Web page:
What threats are Scottish teachers facing in the future?
There is a threat to professional autonomy. There is a more invasive climate of control and accountability through things like re-accreditation and the continuing view, almost campaign, that there are lots of bad teachers who need to be weeded out. We need to be very careful how professional review and personal development is developed - whether it is positive and supportive or whether it is effectively, policing the profession.
And in the medium and long-term?
There is a view creeping in that anybody can teach - the Renfrewshire Council attempt to bring in non-teachers, for example - and that you can do much more using ICT where the teacher is not really necessary. It's downgrading the interaction between teacher and pupil and it could threaten both the number of teachers employed and who teaches.
What are your biggest fears relating to implementation of the McCormac report?
I hope it is not implemented. I think the biggest challenge teachers face is managing workload, and there is not much in McCormac that would give teachers any sense of assurance that they would be better placed to manage their workloads.
Looking back more than a decade, were there things that should have been done differently in the McCrone negotiations?
No. I am a very consistent and persistent defender of the agreement and the process that got us there. As we have moved further away from it, we have moved in a negative direction. The underpinning principle of collegiate working is becoming progressively weaker and that's contributing to a decline in the general atmosphere and industrial relations in schools.
What about last year's deal? Was the cut in supply teachers' pay a step too far?
I don't think anybody wanted that change to come in, at least on the teachers' side. But we had to negotiate a pay bill reduction and failure to do that meant that the trade-off would have been job losses. We took a decision that maintaining jobs and employment opportunities, particularly for new teachers, should be given priority. If it is genuinely the case that the consequence of this agreement is that there are serious shortages of supply teachers, then it will be need to be revisited - but nobody should be under any illusions - if that were to be undone, then money would have to be found somewhere else.
Your successor, Larry Flanagan, was not a member of the negotiating team in last year's agreement - is his appointment a protest vote against the settlement?
No, I am genuinely confident that in the process we went through in interviewing candidates, the EIS national council was looking at much more than any of the candidates' position on any single policy issue.
Of all the education ministers you've worked with, who was most impressive?
Peter Peacock. I thought his grasp of his brief, his genuine interest in the area of work for which he was responsible, his approachability and the ease with which he engaged with folk at every level were impressive. I didn't always agree with him, but I thought he made a pretty good job of getting the profession on board for a lot of what he was doing. We had an early disagreement when he was a junior education minister over some of the changes to the General Teaching Council that he oversaw - the scandal of creating various "rotten boroughs" or protected positions for headteachers and nursery teachers. I didn't think that was to his credit.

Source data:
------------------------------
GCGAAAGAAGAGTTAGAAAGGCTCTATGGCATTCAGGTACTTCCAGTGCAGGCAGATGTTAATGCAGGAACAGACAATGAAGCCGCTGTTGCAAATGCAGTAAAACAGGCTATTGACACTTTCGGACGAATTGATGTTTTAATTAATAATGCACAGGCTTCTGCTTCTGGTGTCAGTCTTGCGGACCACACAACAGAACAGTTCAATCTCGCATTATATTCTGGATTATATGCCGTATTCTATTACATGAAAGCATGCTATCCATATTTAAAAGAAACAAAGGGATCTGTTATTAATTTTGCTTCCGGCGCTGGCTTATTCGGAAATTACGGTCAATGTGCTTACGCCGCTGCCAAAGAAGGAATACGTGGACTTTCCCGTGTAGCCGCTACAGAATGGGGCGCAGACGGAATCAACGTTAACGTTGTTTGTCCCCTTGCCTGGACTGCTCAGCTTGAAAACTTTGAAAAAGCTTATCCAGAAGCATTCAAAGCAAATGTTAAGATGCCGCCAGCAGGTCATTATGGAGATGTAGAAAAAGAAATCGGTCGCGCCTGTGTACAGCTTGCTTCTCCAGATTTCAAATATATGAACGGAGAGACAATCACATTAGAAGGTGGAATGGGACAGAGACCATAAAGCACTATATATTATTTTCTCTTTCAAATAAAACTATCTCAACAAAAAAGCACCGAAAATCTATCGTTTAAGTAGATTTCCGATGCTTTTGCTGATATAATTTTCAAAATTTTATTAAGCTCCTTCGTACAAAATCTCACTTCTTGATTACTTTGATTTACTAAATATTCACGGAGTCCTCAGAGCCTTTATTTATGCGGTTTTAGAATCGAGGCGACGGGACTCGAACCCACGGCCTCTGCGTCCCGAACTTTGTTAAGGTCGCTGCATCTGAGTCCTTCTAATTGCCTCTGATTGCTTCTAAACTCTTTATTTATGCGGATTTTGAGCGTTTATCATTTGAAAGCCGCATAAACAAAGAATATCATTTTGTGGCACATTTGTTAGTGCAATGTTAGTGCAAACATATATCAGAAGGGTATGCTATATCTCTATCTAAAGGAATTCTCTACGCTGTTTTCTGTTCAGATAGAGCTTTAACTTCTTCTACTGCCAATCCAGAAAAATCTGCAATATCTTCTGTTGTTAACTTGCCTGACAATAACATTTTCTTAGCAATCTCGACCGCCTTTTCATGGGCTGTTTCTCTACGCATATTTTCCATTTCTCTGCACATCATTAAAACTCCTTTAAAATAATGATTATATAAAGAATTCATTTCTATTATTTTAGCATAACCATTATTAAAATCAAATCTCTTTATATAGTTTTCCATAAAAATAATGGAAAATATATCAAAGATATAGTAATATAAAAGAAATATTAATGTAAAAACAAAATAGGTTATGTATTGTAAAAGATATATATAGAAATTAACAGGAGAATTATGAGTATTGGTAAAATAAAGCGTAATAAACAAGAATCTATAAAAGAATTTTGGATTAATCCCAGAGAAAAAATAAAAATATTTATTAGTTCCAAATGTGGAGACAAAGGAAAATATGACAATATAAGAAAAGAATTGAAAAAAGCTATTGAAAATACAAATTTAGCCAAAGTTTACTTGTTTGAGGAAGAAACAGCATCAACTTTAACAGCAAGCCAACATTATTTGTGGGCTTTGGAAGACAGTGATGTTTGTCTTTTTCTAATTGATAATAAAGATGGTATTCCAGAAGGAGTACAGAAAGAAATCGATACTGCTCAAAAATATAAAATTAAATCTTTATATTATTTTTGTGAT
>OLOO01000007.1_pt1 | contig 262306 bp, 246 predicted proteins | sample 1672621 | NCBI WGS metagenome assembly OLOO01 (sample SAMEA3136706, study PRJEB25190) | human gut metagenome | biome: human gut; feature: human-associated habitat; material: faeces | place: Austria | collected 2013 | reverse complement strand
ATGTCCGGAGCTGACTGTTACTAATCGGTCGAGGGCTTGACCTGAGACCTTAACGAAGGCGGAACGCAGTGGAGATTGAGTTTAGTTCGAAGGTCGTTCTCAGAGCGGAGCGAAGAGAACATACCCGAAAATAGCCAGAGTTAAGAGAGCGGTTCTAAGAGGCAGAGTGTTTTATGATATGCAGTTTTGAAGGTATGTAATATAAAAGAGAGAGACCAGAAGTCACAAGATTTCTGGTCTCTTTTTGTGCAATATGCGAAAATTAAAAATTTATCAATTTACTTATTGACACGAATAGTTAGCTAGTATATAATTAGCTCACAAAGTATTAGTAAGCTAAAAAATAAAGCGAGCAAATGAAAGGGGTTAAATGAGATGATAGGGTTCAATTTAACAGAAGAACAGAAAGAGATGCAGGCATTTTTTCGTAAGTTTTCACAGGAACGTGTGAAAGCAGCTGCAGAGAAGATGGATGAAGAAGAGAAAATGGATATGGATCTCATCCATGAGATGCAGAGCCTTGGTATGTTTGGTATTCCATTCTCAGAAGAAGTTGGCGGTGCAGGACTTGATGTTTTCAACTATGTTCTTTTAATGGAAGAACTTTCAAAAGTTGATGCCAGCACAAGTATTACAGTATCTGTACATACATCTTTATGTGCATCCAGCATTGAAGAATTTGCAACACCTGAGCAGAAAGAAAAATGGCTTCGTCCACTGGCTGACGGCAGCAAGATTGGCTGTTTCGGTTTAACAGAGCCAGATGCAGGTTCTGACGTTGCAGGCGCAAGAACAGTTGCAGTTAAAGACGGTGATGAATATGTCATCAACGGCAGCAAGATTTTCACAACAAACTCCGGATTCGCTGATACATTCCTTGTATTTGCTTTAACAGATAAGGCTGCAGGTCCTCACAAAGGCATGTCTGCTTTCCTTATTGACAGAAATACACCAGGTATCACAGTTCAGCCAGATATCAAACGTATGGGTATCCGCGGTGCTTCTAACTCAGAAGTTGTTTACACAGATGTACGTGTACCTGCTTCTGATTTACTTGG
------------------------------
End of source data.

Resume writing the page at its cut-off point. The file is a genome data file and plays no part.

Can anything be done to save further education from the cuts facing it?
We have to try. I find it a very strange focus for government cuts. You would think that with rising unemployment, particularly youth unemployment, you would want to ensure it is not a lost generation - that our young people are in education or training rather than on the dole.
Over the years, has any issue in particular kept you awake at night?
Every issue, all the time - but not any specific issue. When I started in the job, I hoped that the EIS would be in as good shape when I left it - so holding on to membership is essential.
You've been very involved in international education as president of the European Trade Union Committee for Education. What perspectives have you gained from that?
Two things: you get a good sense of perspective in relation to what's happening here when you compare the challenges being confronted by members in other countries - for example in Ireland, Greece and Portugal. It helps set things in perspective. But the other thing is, it's been educational to get an understanding of other aspects of systems that we would do well to pay more attention to - for example, Finland, of which everyone is in awe.
How would you describe your own leadership style?
Consensual and collegiate.
How will your successor, Larry Flanagan, differ from that?
I plead the fifth amendment. He will find his own way and that's only correct.
What plans do you have for retirement?
I intend to spend more time in Shetland, but I will complete my European term in the European Trade Union Committee for Education.
Born: Lerwick, Shetland, 1951
Education: Lerwick Central Primary; Anderson Educational Institute; the University of Aberdeen, MA (Ord), 1972; Aberdeen College of Education, PGCE in Latin, modern studies and history
Career: Broxburn Academy, 1973-88; EIS assistant secretary, 1988-95; EIS general secretary 1995-2012.